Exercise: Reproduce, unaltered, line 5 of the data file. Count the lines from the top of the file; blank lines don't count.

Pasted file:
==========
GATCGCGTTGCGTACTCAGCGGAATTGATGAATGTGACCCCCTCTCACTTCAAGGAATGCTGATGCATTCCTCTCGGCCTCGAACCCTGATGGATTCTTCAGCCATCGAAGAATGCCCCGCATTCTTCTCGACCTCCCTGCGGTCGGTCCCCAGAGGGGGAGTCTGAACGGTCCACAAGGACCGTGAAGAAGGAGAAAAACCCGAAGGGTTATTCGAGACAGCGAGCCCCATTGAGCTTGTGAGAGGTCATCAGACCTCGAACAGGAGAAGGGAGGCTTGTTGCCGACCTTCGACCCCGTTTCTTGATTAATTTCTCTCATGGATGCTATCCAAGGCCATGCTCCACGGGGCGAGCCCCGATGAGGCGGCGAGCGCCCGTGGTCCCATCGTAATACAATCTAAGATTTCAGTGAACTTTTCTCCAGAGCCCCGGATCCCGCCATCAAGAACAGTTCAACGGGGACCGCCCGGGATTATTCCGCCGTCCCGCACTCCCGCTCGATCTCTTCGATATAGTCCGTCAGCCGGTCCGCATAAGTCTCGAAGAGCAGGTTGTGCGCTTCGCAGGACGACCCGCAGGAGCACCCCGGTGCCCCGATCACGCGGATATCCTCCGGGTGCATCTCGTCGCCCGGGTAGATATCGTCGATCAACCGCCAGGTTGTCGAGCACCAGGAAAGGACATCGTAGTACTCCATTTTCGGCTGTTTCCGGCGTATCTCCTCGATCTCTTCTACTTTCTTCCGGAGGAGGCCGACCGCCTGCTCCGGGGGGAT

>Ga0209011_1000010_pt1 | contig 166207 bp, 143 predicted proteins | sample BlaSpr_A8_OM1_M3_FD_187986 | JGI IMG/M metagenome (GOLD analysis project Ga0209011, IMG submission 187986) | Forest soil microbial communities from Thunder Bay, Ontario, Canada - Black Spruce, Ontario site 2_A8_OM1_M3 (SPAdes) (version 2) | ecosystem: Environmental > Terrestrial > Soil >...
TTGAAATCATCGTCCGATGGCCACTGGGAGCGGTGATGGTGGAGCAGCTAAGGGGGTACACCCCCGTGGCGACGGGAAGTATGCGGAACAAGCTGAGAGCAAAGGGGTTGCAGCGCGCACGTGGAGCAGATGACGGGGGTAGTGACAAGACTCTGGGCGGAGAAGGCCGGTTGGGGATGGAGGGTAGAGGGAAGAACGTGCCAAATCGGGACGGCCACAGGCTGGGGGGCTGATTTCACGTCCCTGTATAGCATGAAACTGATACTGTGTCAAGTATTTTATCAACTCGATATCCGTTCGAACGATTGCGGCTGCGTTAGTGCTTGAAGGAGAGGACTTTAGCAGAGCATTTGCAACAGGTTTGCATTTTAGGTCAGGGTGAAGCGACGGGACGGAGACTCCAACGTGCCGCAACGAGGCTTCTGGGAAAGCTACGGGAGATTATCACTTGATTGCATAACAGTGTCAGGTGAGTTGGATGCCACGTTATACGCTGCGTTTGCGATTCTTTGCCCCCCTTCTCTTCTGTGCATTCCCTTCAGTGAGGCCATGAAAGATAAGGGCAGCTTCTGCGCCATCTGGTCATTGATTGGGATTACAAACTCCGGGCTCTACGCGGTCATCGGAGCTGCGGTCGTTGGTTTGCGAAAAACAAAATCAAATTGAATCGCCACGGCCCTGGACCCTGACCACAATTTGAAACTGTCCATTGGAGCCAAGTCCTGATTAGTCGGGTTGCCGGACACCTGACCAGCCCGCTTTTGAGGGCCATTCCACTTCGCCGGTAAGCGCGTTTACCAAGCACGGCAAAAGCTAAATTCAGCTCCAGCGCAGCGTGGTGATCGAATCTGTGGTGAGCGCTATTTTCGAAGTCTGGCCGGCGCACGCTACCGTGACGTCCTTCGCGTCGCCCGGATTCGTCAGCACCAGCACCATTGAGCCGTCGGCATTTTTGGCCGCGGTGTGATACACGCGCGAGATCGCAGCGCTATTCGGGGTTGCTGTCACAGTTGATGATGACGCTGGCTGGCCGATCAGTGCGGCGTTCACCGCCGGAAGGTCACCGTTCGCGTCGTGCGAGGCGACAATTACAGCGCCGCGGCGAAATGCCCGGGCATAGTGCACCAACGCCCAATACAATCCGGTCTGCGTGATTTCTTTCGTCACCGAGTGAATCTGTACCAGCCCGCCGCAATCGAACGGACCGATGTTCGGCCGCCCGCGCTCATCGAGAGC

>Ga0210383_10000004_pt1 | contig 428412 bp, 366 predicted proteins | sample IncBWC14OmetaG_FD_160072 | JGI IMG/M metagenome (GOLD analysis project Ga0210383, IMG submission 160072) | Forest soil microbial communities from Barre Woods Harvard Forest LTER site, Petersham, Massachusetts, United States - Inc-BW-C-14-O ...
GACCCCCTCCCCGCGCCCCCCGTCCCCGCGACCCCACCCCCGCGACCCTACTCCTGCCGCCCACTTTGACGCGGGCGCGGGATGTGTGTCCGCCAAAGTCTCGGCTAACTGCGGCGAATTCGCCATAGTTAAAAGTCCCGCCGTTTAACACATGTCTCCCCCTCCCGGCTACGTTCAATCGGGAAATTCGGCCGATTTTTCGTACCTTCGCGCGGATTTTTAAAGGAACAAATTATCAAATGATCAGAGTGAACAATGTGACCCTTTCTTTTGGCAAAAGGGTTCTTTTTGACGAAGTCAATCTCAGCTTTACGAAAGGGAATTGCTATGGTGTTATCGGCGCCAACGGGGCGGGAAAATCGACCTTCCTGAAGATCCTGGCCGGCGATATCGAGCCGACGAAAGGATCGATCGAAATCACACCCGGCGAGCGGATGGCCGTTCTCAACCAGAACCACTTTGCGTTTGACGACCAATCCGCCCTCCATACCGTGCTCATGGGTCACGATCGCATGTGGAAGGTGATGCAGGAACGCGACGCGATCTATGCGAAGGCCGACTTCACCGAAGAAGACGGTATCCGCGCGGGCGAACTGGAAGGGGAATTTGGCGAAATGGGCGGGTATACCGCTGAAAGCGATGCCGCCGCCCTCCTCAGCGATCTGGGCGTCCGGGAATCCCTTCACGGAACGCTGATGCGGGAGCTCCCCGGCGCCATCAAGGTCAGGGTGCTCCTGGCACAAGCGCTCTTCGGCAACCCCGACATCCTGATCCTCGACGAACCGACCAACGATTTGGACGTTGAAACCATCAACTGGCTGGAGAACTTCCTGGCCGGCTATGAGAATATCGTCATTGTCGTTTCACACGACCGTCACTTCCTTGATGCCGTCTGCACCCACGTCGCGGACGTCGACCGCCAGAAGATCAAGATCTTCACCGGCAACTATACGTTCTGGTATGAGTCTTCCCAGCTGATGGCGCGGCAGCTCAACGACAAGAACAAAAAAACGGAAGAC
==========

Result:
GACCCCCTCCCCGCGCCCCCCGTCCCCGCGACCCCACCCCCGCGACCCTACTCCTGCCGCCCACTTTGACGCGGGCGCGGGATGTGTGTCCGCCAAAGTCTCGGCTAACTGCGGCGAATTCGCCATAGTTAAAAGTCCCGCCGTTTAACACATGTCTCCCCCTCCCGGCTACGTTCAATCGGGAAATTCGGCCGATTTTTCGTACCTTCGCGCGGATTTTTAAAGGAACAAATTATCAAATGATCAGAGTGAACAATGTGACCCTTTCTTTTGGCAAAAGGGTTCTTTTTGACGAAGTCAATCTCAGCTTTACGAAAGGGAATTGCTATGGTGTTATCGGCGCCAACGGGGCGGGAAAATCGACCTTCCTGAAGATCCTGGCCGGCGATATCGAGCCGACGAAAGGATCGATCGAAATCACACCCGGCGAGCGGATGGCCGTTCTCAACCAGAACCACTTTGCGTTTGACGACCAATCCGCCCTCCATACCGTGCTCATGGGTCACGATCGCATGTGGAAGGTGATGCAGGAACGCGACGCGATCTATGCGAAGGCCGACTTCACCGAAGAAGACGGTATCCGCGCGGGCGAACTGGAAGGGGAATTTGGCGAAATGGGCGGGTATACCGCTGAAAGCGATGCCGCCGCCCTCCTCAGCGATCTGGGCGTCCGGGAATCCCTTCACGGAACGCTGATGCGGGAGCTCCCCGGCGCCATCAAGGTCAGGGTGCTCCTGGCACAAGCGCTCTTCGGCAACCCCGACATCCTGATCCTCGACGAACCGACCAACGATTTGGACGTTGAAACCATCAACTGGCTGGAGAACTTCCTGGCCGGCTATGAGAATATCGTCATTGTCGTTTCACACGACCGTCACTTCCTTGATGCCGTCTGCACCCACGTCGCGGACGTCGACCGCCAGAAGATCAAGATCTTCACCGGCAACTATACGTTCTGGTATGAGTCTTCCCAGCTGATGGCGCGGCAGCTCAACGACAAGAACAAAAAAACGGAAGAC